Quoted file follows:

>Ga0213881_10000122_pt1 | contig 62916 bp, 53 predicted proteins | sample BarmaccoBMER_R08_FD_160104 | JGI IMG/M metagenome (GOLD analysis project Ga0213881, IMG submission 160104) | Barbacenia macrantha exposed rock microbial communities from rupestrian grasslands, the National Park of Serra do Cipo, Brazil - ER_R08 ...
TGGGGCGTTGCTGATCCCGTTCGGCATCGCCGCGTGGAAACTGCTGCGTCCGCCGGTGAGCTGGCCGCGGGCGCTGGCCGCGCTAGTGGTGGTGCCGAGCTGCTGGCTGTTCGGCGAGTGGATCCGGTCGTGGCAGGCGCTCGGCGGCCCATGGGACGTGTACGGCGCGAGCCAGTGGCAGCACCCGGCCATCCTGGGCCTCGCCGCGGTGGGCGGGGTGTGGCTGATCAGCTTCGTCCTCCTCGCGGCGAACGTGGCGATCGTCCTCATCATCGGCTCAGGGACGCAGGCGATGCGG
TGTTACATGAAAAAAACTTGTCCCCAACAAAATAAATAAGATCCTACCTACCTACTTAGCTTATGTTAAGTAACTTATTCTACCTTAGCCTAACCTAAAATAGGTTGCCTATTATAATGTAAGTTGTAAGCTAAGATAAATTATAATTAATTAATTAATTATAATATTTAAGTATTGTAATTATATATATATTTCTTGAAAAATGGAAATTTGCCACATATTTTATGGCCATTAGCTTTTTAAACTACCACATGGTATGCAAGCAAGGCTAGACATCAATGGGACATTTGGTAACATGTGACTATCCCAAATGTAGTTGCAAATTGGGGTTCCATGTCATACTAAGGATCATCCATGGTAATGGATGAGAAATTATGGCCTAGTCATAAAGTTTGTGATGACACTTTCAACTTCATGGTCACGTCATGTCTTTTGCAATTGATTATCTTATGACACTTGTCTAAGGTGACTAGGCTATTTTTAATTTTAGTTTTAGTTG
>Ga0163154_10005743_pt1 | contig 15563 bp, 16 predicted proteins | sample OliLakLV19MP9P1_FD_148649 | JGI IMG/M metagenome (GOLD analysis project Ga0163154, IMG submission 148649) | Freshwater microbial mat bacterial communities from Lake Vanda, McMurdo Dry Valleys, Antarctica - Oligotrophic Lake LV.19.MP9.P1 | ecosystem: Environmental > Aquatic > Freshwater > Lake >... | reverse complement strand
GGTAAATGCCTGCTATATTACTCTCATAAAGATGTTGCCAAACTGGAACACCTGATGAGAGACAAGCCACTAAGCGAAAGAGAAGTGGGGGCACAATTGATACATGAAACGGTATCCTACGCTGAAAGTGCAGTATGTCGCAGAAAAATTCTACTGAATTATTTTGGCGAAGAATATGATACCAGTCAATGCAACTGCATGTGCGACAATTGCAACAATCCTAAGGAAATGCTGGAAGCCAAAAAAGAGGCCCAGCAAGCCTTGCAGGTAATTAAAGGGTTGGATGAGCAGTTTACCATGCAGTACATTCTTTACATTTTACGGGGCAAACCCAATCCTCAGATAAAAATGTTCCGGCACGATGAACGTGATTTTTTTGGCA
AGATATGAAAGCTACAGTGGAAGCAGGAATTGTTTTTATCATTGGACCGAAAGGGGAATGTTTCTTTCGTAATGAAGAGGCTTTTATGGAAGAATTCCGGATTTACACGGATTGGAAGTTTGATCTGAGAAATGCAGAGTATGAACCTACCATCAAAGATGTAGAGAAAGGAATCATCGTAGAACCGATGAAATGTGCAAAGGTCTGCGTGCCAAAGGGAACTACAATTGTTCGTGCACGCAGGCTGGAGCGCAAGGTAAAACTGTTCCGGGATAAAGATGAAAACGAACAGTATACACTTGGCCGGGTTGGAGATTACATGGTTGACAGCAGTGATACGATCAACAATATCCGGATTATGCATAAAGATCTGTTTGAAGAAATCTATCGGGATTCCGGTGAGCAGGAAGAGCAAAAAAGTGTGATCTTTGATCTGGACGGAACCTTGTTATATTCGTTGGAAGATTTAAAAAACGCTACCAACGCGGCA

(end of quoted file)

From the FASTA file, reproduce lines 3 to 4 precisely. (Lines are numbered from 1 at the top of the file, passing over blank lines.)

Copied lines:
TGTTACATGAAAAAAACTTGTCCCCAACAAAATAAATAAGATCCTACCTACCTACTTAGCTTATGTTAAGTAACTTATTCTACCTTAGCCTAACCTAAAATAGGTTGCCTATTATAATGTAAGTTGTAAGCTAAGATAAATTATAATTAATTAATTAATTATAATATTTAAGTATTGTAATTATATATATATTTCTTGAAAAATGGAAATTTGCCACATATTTTATGGCCATTAGCTTTTTAAACTACCACATGGTATGCAAGCAAGGCTAGACATCAATGGGACATTTGGTAACATGTGACTATCCCAAATGTAGTTGCAAATTGGGGTTCCATGTCATACTAAGGATCATCCATGGTAATGGATGAGAAATTATGGCCTAGTCATAAAGTTTGTGATGACACTTTCAACTTCATGGTCACGTCATGTCTTTTGCAATTGATTATCTTATGACACTTGTCTAAGGTGACTAGGCTATTTTTAATTTTAGTTTTAGTTG
>Ga0163154_10005743_pt1 | contig 15563 bp, 16 predicted proteins | sample OliLakLV19MP9P1_FD_148649 | JGI IMG/M metagenome (GOLD analysis project Ga0163154, IMG submission 148649) | Freshwater microbial mat bacterial communities from Lake Vanda, McMurdo Dry Valleys, Antarctica - Oligotrophic Lake LV.19.MP9.P1 | ecosystem: Environmental > Aquatic > Freshwater > Lake >... | reverse complement strand